company Wolfram Research.

log(10^{16} + 1)

≈ 16.000000000000000043429448190325180593640482375 401514738622407081

Interested readers might visit the Wolfram Alpha website
(https://www.wolframalpha.com/) to explore the engine. We
thus find that log(10^{16} + 1) is slightly larger than 16, but a
calculator just do not have enough significant figures to display
this value to a higher precision.

The moral of this question is that checking the answer is always important. A calculator is a merely an aid when solving problems. Not only should we make suitable use of the calculator, but also justify our answers by appropriate logical reasoning.

**2020-DSE-MATH-CP 1 No. 19 **

*PQRS is a quadrilateral paper card, where PQ = 60 cm, * *PS = 40 cm, *

*PQR = 30°, PRQ = 55° and*

*QPS = 120°. The paper card is held with QR lying on the *
horizontal ground as shown in Figure 1.

Figure 1

*(a) Find the length of RS. *

(b) Find the area of the paper card.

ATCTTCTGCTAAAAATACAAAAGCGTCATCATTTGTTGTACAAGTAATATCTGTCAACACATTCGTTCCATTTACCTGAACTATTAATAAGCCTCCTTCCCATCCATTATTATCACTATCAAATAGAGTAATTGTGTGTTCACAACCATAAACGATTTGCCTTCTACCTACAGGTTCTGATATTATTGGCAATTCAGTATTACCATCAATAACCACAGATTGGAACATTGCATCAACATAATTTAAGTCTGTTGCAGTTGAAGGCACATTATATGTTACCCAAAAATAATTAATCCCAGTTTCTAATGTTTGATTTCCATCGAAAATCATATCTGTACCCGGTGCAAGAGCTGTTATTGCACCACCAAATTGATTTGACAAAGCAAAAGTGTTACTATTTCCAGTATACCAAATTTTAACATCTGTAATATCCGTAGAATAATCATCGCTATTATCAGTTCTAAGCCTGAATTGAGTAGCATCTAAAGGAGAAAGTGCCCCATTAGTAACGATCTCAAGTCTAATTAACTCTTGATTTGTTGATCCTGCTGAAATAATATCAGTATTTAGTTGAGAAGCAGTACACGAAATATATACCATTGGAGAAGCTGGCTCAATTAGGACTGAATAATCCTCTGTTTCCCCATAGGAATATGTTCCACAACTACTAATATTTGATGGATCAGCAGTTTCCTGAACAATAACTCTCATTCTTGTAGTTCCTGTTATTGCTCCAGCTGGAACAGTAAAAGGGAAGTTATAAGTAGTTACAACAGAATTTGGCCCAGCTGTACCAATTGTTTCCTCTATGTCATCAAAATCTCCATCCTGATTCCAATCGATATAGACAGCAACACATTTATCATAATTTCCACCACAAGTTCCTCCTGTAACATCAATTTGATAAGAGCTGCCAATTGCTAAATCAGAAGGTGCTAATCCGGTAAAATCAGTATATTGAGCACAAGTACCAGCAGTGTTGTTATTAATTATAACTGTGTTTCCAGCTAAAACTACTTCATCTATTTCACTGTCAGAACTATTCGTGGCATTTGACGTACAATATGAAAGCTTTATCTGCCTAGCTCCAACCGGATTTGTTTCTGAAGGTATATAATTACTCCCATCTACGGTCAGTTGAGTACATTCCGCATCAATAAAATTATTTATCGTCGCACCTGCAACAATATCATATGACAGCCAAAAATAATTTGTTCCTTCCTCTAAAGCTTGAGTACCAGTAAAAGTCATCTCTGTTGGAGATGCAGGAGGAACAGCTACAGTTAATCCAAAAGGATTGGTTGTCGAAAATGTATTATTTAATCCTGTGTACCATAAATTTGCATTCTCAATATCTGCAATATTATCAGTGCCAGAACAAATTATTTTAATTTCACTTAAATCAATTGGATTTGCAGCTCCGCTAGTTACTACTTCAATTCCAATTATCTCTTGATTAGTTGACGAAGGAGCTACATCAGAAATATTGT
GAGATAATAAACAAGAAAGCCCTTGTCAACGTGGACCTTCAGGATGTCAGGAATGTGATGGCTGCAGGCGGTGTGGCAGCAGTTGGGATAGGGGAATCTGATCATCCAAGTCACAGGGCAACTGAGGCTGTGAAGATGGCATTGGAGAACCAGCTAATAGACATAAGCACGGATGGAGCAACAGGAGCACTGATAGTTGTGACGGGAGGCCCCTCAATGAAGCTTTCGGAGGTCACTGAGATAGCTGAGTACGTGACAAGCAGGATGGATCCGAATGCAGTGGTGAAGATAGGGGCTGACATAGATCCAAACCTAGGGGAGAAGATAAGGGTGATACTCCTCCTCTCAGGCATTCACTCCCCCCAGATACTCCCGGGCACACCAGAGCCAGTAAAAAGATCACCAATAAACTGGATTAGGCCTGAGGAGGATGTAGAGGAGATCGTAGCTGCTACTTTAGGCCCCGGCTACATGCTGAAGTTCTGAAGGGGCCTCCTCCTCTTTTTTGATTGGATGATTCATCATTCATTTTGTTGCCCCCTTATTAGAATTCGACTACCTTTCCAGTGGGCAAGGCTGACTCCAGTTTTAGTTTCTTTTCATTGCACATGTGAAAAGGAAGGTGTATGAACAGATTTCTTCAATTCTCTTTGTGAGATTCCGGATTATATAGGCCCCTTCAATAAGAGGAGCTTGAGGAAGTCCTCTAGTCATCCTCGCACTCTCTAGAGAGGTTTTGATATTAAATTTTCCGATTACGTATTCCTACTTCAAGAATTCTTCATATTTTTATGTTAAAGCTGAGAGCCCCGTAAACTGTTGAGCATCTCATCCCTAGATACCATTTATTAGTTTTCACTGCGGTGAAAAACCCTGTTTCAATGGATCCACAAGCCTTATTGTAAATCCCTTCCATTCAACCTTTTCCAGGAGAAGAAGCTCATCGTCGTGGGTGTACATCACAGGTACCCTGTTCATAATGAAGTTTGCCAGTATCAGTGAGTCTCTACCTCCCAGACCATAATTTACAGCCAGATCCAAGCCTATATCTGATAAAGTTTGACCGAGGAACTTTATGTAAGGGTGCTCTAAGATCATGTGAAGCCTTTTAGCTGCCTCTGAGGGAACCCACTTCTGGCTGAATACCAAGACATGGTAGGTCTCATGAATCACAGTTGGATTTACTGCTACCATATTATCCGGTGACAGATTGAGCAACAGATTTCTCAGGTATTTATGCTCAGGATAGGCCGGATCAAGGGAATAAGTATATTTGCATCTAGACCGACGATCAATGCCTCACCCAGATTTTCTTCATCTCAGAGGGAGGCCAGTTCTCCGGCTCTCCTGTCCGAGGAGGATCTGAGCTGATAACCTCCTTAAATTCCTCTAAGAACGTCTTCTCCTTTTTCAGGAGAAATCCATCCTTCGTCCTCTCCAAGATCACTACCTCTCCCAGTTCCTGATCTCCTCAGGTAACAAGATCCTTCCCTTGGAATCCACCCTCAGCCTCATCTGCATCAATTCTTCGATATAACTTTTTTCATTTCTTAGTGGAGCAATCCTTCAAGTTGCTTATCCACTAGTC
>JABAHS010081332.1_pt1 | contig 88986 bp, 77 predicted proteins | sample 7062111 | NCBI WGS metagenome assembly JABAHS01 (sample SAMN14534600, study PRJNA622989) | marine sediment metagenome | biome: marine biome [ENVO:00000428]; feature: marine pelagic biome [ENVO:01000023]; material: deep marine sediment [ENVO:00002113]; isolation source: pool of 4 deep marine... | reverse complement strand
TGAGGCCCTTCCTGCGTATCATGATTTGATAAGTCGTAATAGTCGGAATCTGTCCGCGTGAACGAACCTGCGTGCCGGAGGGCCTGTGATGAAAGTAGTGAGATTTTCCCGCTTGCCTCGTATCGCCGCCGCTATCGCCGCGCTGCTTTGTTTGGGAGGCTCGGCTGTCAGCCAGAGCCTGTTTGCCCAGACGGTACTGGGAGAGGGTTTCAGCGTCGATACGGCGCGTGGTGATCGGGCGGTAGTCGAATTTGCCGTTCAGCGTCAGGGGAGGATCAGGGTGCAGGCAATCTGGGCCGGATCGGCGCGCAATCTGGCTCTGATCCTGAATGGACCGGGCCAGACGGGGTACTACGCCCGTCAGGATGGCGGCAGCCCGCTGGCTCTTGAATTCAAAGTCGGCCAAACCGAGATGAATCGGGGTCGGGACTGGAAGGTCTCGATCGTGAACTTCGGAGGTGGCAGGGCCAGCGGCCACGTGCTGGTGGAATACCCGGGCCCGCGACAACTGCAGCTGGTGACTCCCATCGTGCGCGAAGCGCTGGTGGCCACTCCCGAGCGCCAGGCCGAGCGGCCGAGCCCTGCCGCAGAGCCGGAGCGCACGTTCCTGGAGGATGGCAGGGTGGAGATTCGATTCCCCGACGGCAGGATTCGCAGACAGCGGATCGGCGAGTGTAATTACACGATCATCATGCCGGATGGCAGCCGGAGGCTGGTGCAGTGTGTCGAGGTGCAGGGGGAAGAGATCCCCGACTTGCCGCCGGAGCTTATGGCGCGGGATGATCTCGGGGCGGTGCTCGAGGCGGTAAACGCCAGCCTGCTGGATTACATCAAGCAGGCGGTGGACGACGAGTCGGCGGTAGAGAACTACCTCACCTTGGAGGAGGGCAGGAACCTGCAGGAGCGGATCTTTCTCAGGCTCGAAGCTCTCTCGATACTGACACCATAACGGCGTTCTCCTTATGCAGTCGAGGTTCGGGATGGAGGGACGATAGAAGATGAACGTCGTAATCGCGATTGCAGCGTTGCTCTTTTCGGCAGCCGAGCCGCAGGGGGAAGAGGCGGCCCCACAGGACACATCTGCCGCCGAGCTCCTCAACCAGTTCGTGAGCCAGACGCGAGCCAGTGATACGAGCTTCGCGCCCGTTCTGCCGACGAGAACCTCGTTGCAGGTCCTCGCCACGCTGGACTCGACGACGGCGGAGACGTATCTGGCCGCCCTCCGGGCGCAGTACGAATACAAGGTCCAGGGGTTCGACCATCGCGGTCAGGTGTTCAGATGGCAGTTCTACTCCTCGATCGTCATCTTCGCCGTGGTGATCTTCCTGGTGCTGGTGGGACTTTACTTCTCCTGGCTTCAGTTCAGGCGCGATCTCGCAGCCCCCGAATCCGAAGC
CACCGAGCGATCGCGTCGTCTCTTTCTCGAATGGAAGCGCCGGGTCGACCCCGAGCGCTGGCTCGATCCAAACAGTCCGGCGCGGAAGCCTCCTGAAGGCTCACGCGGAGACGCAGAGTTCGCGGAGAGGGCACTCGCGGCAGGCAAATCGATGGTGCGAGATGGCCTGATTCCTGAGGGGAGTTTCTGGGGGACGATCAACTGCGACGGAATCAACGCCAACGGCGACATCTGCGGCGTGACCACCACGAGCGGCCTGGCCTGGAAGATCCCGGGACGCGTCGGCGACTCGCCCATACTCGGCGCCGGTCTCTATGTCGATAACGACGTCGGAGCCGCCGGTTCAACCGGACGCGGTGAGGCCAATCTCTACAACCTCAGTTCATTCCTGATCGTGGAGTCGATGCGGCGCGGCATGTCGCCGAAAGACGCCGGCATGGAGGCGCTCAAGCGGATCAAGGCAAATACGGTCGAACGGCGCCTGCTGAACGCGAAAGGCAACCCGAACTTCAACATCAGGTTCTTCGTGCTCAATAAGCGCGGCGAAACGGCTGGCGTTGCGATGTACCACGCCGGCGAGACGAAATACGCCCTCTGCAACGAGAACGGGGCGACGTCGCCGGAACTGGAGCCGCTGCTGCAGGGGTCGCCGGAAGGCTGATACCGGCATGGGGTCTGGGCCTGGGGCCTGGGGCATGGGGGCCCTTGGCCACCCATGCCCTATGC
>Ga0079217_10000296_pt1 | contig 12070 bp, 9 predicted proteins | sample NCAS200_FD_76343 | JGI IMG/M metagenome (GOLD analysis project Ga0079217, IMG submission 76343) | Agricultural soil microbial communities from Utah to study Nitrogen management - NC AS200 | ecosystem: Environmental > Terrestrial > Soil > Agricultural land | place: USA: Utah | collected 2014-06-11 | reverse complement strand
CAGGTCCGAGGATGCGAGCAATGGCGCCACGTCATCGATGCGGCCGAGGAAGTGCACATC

(c) It is given that the angle between the paper card and the horizontal ground is 32°.

*(i) Find the shortest distance from P to the horizontal *
ground.

*(ii) A student claims that the angle between RS and the *
horizontal ground is at most 20°. Is the claim correct?

Explain your answer.

Parts (a) and (b) merely involved some relatively simple techniques in trigonometry and mensuration, and so we shall omit the detailed calculations here. But note that the result of (a),

*P *

*Q *

*R *

*S *

*RS ≈ 16.90879944 cm ≈ 16.9 cm will be used in the later parts *

of the question.
Concerning (c)(i), it is helpful for us to draw some auxiliary lines
in the figure in order to help us understand the situation. It is
*clear that the point G on the horizontal ground closest to P must *
*be vertically below P. In other words, G is the projection of P *
*onto the horizontal ground. We then join G and P. Now, the *
*required distance is GP. It is given that the angle between the *
paper card and the horizontal ground is 32°. This information
*lead us to think of the angle between the two planes PQRS and *

*GQR, with the line of intersection QR. It is natural to drop the *

*foot of perpendicular H from P to QR, and draw the lines GH*

*and HP, as shown in Figure 2 below.*

*P *

*Q *

*R *

*S *

*H *
*G *

*K *

*T *

Thus, we have GHP = 32°. As we know that HP = 60 sin 30°

*= 30 cm , we have GP = HP sin 32° = 30 sin 32° ≈ 15.9 cm. *

But wait! In Mathematics, it is crucial to justify that our answer